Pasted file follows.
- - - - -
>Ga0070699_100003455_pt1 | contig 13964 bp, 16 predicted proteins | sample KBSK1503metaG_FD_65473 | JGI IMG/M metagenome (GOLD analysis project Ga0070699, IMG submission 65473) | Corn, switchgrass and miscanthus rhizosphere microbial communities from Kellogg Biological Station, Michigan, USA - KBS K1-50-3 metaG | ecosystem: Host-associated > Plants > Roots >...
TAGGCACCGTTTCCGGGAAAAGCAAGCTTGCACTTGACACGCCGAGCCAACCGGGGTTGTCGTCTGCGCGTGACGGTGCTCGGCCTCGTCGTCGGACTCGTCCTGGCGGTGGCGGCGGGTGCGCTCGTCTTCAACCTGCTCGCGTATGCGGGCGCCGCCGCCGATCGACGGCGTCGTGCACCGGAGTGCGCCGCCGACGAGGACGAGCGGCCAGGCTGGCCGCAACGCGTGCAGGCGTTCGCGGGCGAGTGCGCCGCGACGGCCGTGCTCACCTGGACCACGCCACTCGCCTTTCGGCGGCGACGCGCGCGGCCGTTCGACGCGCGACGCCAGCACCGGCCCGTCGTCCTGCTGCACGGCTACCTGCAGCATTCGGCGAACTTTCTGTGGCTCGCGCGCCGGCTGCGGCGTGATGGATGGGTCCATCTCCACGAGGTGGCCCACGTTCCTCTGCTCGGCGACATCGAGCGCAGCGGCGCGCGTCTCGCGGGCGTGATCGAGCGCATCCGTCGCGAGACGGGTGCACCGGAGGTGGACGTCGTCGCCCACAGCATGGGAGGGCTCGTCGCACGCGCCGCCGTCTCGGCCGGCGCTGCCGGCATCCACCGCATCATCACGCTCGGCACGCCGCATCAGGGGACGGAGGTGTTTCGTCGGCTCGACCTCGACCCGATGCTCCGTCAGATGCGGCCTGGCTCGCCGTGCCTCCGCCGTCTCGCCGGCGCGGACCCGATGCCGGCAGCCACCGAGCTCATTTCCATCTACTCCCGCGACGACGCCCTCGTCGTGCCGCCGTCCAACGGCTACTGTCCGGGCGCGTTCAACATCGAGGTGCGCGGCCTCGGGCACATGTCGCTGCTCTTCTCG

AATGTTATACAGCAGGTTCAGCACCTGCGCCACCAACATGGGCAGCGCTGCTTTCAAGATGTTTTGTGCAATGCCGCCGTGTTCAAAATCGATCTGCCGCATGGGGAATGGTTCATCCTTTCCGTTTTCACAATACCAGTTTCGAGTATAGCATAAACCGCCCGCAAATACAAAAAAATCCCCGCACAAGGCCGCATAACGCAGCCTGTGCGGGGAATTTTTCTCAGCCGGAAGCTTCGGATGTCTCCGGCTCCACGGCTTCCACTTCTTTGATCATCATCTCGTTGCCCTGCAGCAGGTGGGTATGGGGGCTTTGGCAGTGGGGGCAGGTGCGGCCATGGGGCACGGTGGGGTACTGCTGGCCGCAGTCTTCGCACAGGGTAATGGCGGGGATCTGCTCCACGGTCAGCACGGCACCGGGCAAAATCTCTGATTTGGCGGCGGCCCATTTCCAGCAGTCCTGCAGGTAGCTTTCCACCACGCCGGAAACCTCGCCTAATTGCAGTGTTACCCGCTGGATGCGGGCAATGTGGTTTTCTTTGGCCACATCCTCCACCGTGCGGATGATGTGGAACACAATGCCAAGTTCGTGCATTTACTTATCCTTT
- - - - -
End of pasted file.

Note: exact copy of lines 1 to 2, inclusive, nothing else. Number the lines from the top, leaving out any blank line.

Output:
>Ga0070699_100003455_pt1 | contig 13964 bp, 16 predicted proteins | sample KBSK1503metaG_FD_65473 | JGI IMG/M metagenome (GOLD analysis project Ga0070699, IMG submission 65473) | Corn, switchgrass and miscanthus rhizosphere microbial communities from Kellogg Biological Station, Michigan, USA - KBS K1-50-3 metaG | ecosystem: Host-associated > Plants > Roots >...
TAGGCACCGTTTCCGGGAAAAGCAAGCTTGCACTTGACACGCCGAGCCAACCGGGGTTGTCGTCTGCGCGTGACGGTGCTCGGCCTCGTCGTCGGACTCGTCCTGGCGGTGGCGGCGGGTGCGCTCGTCTTCAACCTGCTCGCGTATGCGGGCGCCGCCGCCGATCGACGGCGTCGTGCACCGGAGTGCGCCGCCGACGAGGACGAGCGGCCAGGCTGGCCGCAACGCGTGCAGGCGTTCGCGGGCGAGTGCGCCGCGACGGCCGTGCTCACCTGGACCACGCCACTCGCCTTTCGGCGGCGACGCGCGCGGCCGTTCGACGCGCGACGCCAGCACCGGCCCGTCGTCCTGCTGCACGGCTACCTGCAGCATTCGGCGAACTTTCTGTGGCTCGCGCGCCGGCTGCGGCGTGATGGATGGGTCCATCTCCACGAGGTGGCCCACGTTCCTCTGCTCGGCGACATCGAGCGCAGCGGCGCGCGTCTCGCGGGCGTGATCGAGCGCATCCGTCGCGAGACGGGTGCACCGGAGGTGGACGTCGTCGCCCACAGCATGGGAGGGCTCGTCGCACGCGCCGCCGTCTCGGCCGGCGCTGCCGGCATCCACCGCATCATCACGCTCGGCACGCCGCATCAGGGGACGGAGGTGTTTCGTCGGCTCGACCTCGACCCGATGCTCCGTCAGATGCGGCCTGGCTCGCCGTGCCTCCGCCGTCTCGCCGGCGCGGACCCGATGCCGGCAGCCACCGAGCTCATTTCCATCTACTCCCGCGACGACGCCCTCGTCGTGCCGCCGTCCAACGGCTACTGTCCGGGCGCGTTCAACATCGAGGTGCGCGGCCTCGGGCACATGTCGCTGCTCTTCTCG